Category Archives: My Life

Love me! Read me! Buy me! Writer’s Fear-Clenching Book Launch Thoughts


Book launch day shoots towards me like an asteroid.

Three weeks.

Not ready.

Almost-final drafts of essays surround me. Fear, sleeplessness, and worry consume me. I won’t get reviewed. I will get reviewed—but they will all hate me. I have nothing to wear to events. Okay, I do have stuff to wear, but nothing will fit, since I can’t stop eating.

Anyway, it doesn’t matter, since no one will come to my launch readings.

Okay. My husband will come. (That’s a law, right?)

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Not Our Shame


With every listen, the Trump sex assault tape sounds worse. Every syllable engenders feelings of being small and wretched and humiliated. I search for the genesis of these emotions, for the source of my desire to curl up into an invisible ball.

And the truths wash in:

The time my neighbor’s boyfriend covered my six-year-old crotch with his (fifty? sixty?) year-old fingers, inserting them through the fabric, while giving me a swim lesson in Coney Island. My shame, even now, floods back. My shame. My sister was with me. We were two little girls.

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Also posted in Cultural Politics, Domestic Violence, My Opinionated Self, Uncategorized | 8 Comments

How Long Does it Take to Get Published?

Recently, a thread in an online writer’s community popped up, beginning with someone (who hadn’t begun querying) asking why folks sent query letters to so many agents.

Did they have that many “dream agents?

Why not send to just one or two top choices?

And, really, how long does it take?

Answers flew in—achingly honest and reminiscent of everyone’s distant and not-at-all-distant (often painful) publishing journeys.  I thought back to how long it took me.

The answer? You got some time?

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My Father Bought Me Pretty Shoes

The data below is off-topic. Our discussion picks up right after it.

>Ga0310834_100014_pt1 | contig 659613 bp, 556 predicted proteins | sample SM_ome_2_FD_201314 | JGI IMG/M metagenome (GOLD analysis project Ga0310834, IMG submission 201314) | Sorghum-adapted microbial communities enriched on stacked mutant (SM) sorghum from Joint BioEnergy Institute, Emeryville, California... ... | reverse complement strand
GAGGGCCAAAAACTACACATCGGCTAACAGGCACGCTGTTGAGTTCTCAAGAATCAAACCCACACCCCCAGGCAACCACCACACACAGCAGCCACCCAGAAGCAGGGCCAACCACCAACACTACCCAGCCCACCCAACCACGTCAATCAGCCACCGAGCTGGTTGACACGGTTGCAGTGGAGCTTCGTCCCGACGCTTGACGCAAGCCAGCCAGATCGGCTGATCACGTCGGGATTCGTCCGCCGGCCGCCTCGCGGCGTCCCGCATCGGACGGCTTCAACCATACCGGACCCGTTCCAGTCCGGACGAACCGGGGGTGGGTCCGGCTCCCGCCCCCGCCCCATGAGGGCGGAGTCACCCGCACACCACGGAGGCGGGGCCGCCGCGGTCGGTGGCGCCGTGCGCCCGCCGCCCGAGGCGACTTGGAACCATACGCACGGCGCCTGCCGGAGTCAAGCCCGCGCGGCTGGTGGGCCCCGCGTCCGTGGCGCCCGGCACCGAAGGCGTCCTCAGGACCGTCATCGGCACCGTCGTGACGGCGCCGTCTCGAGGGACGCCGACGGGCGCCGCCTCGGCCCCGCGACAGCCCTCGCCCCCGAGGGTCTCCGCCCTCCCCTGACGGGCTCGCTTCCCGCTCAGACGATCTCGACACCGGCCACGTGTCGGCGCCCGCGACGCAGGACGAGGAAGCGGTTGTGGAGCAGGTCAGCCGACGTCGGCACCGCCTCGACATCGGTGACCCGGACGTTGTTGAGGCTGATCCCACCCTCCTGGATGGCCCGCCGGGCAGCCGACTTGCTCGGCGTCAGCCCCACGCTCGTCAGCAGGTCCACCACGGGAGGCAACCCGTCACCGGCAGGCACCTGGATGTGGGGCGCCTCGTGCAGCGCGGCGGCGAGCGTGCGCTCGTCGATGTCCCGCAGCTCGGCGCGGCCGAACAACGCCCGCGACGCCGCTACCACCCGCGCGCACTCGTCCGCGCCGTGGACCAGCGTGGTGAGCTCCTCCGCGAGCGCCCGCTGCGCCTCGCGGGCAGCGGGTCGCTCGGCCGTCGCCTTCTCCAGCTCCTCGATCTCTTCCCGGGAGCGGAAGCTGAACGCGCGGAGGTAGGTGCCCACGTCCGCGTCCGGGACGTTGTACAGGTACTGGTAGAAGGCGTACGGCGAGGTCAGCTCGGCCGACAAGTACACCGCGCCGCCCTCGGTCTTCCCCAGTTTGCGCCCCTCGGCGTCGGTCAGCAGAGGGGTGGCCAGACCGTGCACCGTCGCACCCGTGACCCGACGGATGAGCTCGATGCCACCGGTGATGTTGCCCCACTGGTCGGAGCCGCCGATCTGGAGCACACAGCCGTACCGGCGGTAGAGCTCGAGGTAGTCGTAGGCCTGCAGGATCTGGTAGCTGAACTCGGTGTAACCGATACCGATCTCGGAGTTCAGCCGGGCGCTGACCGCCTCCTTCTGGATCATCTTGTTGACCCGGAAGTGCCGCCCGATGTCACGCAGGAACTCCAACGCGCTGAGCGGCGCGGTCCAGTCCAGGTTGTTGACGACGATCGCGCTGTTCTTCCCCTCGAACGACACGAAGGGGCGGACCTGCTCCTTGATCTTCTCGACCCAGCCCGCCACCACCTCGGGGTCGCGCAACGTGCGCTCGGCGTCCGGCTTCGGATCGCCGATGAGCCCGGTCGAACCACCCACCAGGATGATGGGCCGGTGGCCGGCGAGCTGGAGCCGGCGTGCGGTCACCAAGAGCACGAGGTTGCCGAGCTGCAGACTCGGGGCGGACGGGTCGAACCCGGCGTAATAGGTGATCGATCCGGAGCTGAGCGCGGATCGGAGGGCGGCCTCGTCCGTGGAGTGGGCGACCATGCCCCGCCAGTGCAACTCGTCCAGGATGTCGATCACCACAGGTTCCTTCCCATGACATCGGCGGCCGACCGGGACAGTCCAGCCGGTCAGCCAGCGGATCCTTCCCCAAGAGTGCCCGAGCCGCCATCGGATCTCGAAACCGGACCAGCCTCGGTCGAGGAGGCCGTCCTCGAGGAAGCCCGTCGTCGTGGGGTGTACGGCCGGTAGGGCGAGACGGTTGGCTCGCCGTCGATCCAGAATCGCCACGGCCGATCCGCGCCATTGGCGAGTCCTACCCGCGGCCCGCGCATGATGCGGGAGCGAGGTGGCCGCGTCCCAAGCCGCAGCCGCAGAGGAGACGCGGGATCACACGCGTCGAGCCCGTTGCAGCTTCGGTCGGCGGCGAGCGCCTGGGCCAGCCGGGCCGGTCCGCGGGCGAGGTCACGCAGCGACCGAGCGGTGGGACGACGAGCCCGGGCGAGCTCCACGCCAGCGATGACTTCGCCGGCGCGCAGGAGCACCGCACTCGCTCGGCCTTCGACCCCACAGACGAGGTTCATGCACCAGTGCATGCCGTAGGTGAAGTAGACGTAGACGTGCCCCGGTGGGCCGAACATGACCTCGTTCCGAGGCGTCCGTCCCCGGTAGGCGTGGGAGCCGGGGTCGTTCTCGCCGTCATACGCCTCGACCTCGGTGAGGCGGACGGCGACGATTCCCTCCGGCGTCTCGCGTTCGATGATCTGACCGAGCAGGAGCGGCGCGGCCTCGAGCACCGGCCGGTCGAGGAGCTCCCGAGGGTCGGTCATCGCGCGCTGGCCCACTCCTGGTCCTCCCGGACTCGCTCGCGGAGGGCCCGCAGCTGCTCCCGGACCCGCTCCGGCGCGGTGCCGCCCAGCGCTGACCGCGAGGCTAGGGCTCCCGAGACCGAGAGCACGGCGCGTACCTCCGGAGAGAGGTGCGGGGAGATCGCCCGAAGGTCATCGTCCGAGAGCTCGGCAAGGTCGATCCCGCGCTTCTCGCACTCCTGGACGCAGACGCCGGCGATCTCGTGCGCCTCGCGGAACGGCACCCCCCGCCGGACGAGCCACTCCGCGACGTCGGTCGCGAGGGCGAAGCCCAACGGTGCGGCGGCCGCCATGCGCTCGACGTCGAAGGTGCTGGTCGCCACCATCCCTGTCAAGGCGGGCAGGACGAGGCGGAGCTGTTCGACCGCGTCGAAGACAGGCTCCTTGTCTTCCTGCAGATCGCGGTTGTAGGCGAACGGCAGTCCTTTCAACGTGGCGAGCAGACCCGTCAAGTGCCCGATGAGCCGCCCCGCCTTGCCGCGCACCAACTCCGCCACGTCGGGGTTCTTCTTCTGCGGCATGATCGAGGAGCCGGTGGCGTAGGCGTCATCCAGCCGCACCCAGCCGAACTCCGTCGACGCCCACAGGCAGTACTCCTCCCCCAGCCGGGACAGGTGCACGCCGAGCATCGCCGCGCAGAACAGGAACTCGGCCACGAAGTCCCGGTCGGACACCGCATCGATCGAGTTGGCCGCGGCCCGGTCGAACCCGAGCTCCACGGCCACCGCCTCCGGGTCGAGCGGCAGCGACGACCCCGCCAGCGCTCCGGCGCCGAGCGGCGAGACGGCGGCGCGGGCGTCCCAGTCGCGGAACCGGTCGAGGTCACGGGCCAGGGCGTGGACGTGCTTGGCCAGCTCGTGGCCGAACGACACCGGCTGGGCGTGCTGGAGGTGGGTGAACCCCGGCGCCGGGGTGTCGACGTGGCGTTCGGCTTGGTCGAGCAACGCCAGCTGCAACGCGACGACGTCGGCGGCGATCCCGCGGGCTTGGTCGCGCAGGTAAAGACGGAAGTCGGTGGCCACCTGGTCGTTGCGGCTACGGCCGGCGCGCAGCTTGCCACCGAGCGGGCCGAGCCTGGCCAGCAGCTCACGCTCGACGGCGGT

dad 3

I dreaded Father’s Day as a child. Every year (during those far less aware days) we were asked to make a card for our father as a classroom project. My father died when I was nine, so from that day forward I made cards for my grandfather, embarrassed by my lack.

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Also posted in Family | Tagged | 30 Comments

Food and Loathing and Hamper Cookies

beach kids

Everyone hates a fat woman. Or is it that a fat woman thinks everyone hates her? Or does a fat woman simply hate herself?

As someone who’s measured her worth in dress sizes, waistbands, and, when in the midst of bravery, the hard-core truth of pounds, I’ve felt all of the above. We are a harsh country, filled with both self-loathing and a Calvinist push towards walking off, dieting away, running away from, and when all else fails, surgically sucking out unwanted fat.

Do men suffer as women do? I’m not sure. I don’t think so, not as much—not when fat men on screen are allowed to bed and wed women as lovely as Katherine Heigl. I think being fat is painful for men. I simply don’t think they’re as reviled; they need to climb far higher up the scale to merit as much hate as heavy women.

I recently re-read (even re-bought, when I couldn’t find my copy) Food and Loathing by Betsy Lerner. From far too young, Lerner’s existence rested on her body size—real and perceived. The book begins thusly:

“It is 1972. I am twelve years old. It is the first day of sixth grade, and I am standing in the girls’ gymnasium waiting to be weighed.”


If your flesh doesn’t crawl with those words, if you don’t want to either go running for a cream cheese smothered bagel, or conversely, vow to stop eating as of tomorrow, this book will still

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Also posted in Books, Family, My Opinionated Self | 15 Comments

Que Será, Será


At first writing seems the perfect job for a control freak. You are alone. At your desk. Making your very own world.These characters you’ve dreamed up, they JUMP when you say JUMP. Okay, perhaps they squirm away from your outline a bit. Or they do that thing where they start musing about the time in high school when they almost dated that awful guy and didn’t he have the worst clothes ever, and you gotta pull them back—but for the most part, everyone know who’s in charge.

Enjoy this.

Make it last.

Do not go to the next step until you are sure you have done all you can to make the greatest book you could dream up, write down, and edit.